Voters to participate in gubernatorial run-off
This item originally appeared in the Nov. 6, 2003, issue of The Tech Talk.
Next Saturday, Louisiana citizens are once again called to the polls when Democrat Kathleen Babineaux Blanco and Republican Bobby Jindal faceoff in the 2003 gubernatorial run-off election.
The Tech Talk would like to inform voters about each candidate so they can choose the one they see most fit for office.
Blanco, 62, is a resident of Lafayette Parish and a business education graduate from University of Louisiana at Lafayette.
She completes her second term as lieutenant governor at the end of this year. She also worked in the Office of the Lieutenant Governor and in the Department of Culture, Recreation and Tourism.
Blanco was chairman of the Louisiana Public Service Commission in 1993 and 1994 and vice-chairman from 1991-92.
She served in the Louisiana State House of Representatives from 1984-88.
According to Blanco's formal announcement to run for governor, she plans to work to bring manufacturers, technology companies and other high -paying, quality jobs of the future, like those in biotechnology, to our state.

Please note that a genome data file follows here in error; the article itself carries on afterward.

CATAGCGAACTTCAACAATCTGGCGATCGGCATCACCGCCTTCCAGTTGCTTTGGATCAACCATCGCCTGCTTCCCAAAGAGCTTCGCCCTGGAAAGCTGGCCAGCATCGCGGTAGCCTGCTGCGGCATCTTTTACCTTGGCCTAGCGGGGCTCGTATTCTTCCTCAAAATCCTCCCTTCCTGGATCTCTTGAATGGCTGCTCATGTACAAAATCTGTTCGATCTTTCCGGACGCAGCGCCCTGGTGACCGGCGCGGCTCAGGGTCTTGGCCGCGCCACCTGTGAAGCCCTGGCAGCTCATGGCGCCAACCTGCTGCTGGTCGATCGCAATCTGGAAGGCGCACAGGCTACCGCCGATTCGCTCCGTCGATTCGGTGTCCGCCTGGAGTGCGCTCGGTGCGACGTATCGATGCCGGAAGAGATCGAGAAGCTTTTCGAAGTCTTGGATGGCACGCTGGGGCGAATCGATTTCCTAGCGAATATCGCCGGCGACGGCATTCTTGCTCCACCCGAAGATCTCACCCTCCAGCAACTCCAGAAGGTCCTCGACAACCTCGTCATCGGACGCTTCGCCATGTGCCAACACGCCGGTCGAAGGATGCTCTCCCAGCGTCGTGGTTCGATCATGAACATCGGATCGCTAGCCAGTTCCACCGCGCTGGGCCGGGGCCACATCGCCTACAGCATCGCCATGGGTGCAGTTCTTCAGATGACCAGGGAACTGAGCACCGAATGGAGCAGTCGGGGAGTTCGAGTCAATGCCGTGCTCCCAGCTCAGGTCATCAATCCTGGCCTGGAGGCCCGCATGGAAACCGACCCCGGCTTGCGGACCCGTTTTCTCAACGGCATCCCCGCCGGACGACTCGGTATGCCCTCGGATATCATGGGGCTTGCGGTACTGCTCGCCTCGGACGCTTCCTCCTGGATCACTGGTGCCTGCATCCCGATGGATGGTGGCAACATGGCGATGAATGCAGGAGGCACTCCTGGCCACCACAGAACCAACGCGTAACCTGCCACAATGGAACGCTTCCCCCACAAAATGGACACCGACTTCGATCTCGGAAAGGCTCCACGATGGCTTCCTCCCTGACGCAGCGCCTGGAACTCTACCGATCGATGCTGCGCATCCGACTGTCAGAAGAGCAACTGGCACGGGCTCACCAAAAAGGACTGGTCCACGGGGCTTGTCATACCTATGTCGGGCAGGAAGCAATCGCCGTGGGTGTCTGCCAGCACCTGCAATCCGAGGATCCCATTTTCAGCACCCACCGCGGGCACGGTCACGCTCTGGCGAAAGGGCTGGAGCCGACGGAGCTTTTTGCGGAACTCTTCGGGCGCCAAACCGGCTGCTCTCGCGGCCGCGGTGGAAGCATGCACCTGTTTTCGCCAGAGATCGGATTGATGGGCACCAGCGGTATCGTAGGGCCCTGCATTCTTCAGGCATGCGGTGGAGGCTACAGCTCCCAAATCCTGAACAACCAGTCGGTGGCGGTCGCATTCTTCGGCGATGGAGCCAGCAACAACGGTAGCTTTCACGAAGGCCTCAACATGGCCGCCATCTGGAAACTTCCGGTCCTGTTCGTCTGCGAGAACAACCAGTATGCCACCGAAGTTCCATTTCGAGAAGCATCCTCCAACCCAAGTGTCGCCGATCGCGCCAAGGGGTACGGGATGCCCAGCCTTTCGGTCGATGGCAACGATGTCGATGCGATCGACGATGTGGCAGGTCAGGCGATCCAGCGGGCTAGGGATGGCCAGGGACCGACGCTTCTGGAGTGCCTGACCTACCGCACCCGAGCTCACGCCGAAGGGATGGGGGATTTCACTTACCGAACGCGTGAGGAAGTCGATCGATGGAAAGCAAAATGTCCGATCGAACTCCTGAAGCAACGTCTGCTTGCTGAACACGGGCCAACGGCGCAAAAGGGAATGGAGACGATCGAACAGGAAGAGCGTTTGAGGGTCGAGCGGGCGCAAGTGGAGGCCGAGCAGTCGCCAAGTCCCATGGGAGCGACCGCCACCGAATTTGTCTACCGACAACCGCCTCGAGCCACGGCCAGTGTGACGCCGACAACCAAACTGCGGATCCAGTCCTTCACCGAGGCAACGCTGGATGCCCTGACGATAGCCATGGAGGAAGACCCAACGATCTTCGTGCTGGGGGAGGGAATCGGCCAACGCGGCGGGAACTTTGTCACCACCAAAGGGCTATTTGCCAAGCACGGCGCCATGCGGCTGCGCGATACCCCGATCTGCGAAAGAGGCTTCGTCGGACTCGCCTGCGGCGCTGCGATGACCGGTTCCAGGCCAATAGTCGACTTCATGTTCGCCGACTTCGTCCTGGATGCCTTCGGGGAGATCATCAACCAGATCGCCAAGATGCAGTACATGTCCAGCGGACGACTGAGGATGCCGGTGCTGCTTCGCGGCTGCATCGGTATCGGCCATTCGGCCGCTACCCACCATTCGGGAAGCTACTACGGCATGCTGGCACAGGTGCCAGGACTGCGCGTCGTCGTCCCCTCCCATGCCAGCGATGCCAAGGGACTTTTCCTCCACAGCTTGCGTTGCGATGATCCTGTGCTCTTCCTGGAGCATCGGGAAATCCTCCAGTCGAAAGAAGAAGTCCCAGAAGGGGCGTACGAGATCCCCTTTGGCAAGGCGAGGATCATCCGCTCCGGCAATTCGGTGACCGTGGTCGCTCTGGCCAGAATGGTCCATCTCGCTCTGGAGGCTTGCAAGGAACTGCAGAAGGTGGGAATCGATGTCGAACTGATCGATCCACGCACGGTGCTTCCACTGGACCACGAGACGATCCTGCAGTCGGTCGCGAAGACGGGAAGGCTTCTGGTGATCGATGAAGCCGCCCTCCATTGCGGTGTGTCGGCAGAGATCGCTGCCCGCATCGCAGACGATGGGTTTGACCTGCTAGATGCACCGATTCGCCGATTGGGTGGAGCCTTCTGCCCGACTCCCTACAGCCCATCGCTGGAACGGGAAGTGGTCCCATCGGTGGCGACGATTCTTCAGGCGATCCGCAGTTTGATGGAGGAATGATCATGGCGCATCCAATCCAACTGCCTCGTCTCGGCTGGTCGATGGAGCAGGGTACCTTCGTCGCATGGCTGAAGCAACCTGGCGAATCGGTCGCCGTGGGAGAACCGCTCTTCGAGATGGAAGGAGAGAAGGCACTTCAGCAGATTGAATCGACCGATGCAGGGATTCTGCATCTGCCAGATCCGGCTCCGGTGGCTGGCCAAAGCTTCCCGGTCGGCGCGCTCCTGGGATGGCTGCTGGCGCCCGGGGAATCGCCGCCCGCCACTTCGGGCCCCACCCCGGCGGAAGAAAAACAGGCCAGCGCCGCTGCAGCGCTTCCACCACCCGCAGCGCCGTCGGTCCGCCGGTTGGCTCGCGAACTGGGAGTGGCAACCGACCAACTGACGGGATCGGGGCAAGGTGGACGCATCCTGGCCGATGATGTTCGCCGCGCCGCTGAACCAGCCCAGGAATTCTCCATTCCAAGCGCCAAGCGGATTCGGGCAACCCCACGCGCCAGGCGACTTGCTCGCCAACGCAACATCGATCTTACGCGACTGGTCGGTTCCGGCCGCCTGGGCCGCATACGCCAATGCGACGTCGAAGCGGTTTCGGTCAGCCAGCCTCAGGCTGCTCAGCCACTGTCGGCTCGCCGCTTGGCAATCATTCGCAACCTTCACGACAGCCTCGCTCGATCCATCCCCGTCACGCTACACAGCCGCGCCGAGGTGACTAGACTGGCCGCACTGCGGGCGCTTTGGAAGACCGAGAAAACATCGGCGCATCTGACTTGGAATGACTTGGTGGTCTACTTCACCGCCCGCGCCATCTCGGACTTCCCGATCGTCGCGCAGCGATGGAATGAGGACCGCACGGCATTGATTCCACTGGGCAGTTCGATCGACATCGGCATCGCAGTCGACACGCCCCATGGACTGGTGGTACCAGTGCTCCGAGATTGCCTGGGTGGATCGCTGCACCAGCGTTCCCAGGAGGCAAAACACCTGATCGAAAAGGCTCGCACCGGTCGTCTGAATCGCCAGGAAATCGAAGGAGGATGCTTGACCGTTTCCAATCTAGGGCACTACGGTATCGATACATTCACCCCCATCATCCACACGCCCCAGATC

Jindal, 32, was born and raised in Baton Rouge and graduated from Brown University with degrees in biology and public policy.
He was appointed by President George W. Bush to the position of assistant secretary for planning and evaluation for the U.S. Department of Health and Human Services and served as health policy adviser to the Bush Administration in 2001.
Jindal also served as president of the University of Louisiana System.
In 1998 Jindal was named executive director of the National Bipartisan Commission on the Future of Medicare. From 1996 until he was named director, he was the Louisiana secretary of the Department of Health and Hospitals.
According to the Council for a Better Louisiana Web site, Jindal said his "'Bold New Vision for Louisiana' includes specific plans for creating jobs, improving our children's academic achievement, reforming our state healthcare system, saving our coast from the Gulf of Mexico, defending the role of faith and values in Louisiana and making our state government more efficient and ethical."
In the primary election held Oct. 4, Blanco brought in 18 percent of the total votes and Jindal came away with 33 percent. Only 49 percent of registered voters exercised their democratic right to vote in the primary election.
The Tech Talk would like to encourage all of its readers to help raise this percentage as well as educate themselves further on each candidate.
Go to the polls on Nov. 15 and do your part in choosing the next governor of Louisiana.